Big entrenched players now dominate software, but there’s always room for disruption. Morgan Stanley analysts identify three keys to finding the next app giant.
The first step to identifying the next $100 billion software company is figuring out the fundamentals needed to support such a valuation. On average, investors will pay a multiple of 18 times price-to-earnings to own stock in a large, well-positioned software company. That means the company needs to yield about $6 billion in net income. Adding back taxes, at an average 25% tax rate, yields $7.5 billion in operating income. Software names have pretty good operating margins—around 30% on average at scale—so the magic number is around $25 billion in annual revenue. Here’s a simple equation with round figures:
What is the path toward $25 billion in revenue for a software company? Two ways:
- Go Broad: Start with Forrester’s estimate of around 865 million information workers worldwide, the pool for any potentially large base of enterprise software users. For example, a company that creates a must-use application that gains a 20% share of this global user base, charging $145 per user would reach annual revenues of $25 billion. In other words, look for a company that can leverage a very broad tool set that becomes essential to a relatively high percentage of users in that big base of information workers
- Go Deep: According to IDC, around 85,000 companies globally, each with more than a 1,000 employees, comprise the pool of those buying significant amounts of technology. To get to $25 billion in revenue, a software company would need to reach approximately $1.5 million a year per customer, assuming 20% share of that large corporate pool. Such a company would have to offer a platform that drives significant value to be able to sell that kind of deeper value proposition.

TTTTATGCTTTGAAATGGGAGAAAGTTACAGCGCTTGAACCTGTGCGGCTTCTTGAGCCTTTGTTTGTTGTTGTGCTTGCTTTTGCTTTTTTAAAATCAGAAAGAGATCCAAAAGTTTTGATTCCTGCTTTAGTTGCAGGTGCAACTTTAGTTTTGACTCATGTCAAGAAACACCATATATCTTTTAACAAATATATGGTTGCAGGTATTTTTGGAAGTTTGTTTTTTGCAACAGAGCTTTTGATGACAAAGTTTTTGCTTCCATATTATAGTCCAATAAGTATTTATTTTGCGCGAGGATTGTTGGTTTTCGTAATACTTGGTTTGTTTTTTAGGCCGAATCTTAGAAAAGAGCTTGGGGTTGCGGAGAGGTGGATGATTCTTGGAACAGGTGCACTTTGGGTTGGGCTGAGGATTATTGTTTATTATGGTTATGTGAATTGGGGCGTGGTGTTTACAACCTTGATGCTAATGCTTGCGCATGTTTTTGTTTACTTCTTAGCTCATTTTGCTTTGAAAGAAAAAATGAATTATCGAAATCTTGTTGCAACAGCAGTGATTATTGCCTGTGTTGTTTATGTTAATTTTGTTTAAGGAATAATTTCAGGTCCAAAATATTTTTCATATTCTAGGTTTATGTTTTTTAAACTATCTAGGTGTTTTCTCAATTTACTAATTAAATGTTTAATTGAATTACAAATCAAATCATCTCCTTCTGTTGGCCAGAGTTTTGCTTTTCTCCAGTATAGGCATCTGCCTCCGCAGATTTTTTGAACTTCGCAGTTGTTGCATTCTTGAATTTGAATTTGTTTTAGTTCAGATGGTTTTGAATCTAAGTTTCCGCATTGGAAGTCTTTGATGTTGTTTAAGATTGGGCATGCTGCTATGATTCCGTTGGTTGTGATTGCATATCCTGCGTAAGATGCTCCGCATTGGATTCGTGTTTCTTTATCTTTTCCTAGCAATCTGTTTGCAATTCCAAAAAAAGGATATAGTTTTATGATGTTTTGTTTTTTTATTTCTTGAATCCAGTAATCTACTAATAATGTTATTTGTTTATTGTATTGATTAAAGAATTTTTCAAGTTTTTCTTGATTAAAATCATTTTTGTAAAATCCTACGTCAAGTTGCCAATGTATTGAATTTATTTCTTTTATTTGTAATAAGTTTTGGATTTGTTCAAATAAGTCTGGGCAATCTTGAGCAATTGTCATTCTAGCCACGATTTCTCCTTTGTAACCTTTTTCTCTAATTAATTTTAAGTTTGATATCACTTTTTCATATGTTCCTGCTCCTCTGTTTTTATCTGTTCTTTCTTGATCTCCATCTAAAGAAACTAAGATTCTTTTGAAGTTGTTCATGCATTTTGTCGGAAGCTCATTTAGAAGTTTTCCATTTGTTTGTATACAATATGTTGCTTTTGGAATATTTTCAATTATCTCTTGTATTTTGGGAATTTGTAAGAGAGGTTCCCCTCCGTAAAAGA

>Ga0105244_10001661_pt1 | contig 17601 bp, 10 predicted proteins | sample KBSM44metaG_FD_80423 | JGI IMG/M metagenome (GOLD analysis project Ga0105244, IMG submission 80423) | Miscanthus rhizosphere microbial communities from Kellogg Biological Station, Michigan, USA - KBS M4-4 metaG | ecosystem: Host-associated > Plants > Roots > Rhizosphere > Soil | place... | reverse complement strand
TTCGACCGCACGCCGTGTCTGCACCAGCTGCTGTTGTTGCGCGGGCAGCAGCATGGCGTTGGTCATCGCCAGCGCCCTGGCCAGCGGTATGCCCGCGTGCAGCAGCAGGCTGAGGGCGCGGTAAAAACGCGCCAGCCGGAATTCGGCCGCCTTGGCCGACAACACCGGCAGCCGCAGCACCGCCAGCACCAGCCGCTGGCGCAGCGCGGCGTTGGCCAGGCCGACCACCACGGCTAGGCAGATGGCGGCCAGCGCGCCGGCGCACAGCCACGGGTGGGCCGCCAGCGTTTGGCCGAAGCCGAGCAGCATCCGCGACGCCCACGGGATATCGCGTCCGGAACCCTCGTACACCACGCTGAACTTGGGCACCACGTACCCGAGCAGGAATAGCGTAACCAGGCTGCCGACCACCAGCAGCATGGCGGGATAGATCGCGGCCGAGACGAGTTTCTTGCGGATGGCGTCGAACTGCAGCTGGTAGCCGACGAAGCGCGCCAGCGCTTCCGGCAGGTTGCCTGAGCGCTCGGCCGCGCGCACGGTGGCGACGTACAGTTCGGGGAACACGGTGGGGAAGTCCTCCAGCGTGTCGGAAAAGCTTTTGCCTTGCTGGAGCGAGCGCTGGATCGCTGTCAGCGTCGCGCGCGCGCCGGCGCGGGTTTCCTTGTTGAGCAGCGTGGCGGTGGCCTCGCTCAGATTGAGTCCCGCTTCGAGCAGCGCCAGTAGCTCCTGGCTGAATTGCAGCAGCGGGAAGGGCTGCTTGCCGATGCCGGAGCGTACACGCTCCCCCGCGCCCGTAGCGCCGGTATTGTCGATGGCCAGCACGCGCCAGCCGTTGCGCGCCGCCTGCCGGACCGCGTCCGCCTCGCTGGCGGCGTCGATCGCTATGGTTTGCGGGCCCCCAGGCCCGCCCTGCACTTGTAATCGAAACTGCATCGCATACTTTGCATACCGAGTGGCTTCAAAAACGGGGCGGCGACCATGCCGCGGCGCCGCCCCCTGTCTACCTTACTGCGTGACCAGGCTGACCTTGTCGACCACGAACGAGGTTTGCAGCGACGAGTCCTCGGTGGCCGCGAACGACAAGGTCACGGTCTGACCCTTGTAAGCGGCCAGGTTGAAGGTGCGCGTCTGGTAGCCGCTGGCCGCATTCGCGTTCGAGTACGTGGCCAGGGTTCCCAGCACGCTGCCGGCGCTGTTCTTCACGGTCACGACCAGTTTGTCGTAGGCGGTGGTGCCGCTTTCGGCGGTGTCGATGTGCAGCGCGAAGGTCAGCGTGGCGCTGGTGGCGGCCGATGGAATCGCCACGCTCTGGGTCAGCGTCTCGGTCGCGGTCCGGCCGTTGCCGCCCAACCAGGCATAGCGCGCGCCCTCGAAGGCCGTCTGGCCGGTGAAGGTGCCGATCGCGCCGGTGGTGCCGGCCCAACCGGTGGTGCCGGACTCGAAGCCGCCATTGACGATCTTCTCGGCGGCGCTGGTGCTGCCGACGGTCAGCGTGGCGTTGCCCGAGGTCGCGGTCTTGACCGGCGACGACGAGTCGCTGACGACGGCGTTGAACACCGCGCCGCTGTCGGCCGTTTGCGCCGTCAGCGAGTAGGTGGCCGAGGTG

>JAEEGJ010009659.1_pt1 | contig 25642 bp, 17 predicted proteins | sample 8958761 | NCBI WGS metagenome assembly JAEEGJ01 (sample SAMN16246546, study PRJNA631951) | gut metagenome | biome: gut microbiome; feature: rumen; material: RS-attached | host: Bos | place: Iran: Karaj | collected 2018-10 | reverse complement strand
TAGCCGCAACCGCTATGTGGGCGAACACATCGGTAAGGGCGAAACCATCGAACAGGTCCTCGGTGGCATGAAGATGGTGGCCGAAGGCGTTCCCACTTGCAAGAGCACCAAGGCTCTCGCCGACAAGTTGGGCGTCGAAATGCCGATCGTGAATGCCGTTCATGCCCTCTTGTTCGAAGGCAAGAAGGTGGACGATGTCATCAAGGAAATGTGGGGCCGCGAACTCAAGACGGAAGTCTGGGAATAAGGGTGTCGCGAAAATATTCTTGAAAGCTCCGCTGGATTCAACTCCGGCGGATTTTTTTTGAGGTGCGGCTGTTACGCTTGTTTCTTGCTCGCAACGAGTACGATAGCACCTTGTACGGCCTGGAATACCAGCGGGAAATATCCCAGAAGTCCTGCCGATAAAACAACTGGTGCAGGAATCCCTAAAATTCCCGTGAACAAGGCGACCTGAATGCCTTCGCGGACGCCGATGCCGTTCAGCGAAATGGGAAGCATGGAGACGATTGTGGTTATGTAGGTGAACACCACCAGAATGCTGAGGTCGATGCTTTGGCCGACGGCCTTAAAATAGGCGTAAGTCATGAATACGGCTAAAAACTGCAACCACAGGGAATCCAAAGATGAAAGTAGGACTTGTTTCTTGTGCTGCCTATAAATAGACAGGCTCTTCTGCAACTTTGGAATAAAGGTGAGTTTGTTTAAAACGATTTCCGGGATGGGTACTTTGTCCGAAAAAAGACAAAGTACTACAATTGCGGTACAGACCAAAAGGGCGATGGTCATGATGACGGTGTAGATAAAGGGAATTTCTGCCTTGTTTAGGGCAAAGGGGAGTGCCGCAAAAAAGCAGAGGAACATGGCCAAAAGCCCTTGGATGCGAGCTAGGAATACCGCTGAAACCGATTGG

How can investors go about looking for candidates to be the next $100-billion-market-cap software giant? Three potential opportunities:
- The Likeliest Candidate: software-as-a-service (SaaS) applications. Data has gravity, and it is inexorably attracting the business workflows in need of software automation. “Ultimately, business users want all their workflows to be well-integrated and working off a single version of data,” says Keith Weiss, head of U.S. software coverage. The push and pull between best-of-breed functionality and broader application suites kept peak market shares in the low-to-mid-twenties for companies selling software applications that were installed and operated in-house. Cloud-based SaaS applications’ faster innovation cycles and easier integration of new functionality are challenging older rivals to sustain differentiation, while allowing app-suite vendors to build broader ecosystems and higher market share.
- Stretch Goal: security consolidation. Companies are spending around $55 billion a year on security, with no noticeable dent in the cybersecurity problem. “Chief Information Security Officers are looking for systems that actually boost security, not just add more layers,” says Melissa Gorham, who covers enterprise software. The keys to this increased security effectiveness are better visibility within an organization and outside into the threat environment, and increased automation of potential responses, given this greater visibility. Both push the industry toward consolidation into broader security platforms. To achieve greater revenue scale, any company in this space will need to expand its focus beyond network security to the broader—and growing—pool of overall security spending.
- App Development for the Masses. “We see a long-tail of business processes with more limited user bases that have yet to be automated by applications,” Weiss says. Large companies that sell package software are unlikely to target these sorts of smaller user bases, thereby creating opportunity for enterprising app-developers. If a vendor can make app development easy enough for information workers—865 million globally, and counting—to automate their own business processes, and the components of these applications were shareable among users (drawing them toward fewer vendors), a very large software player could be supported.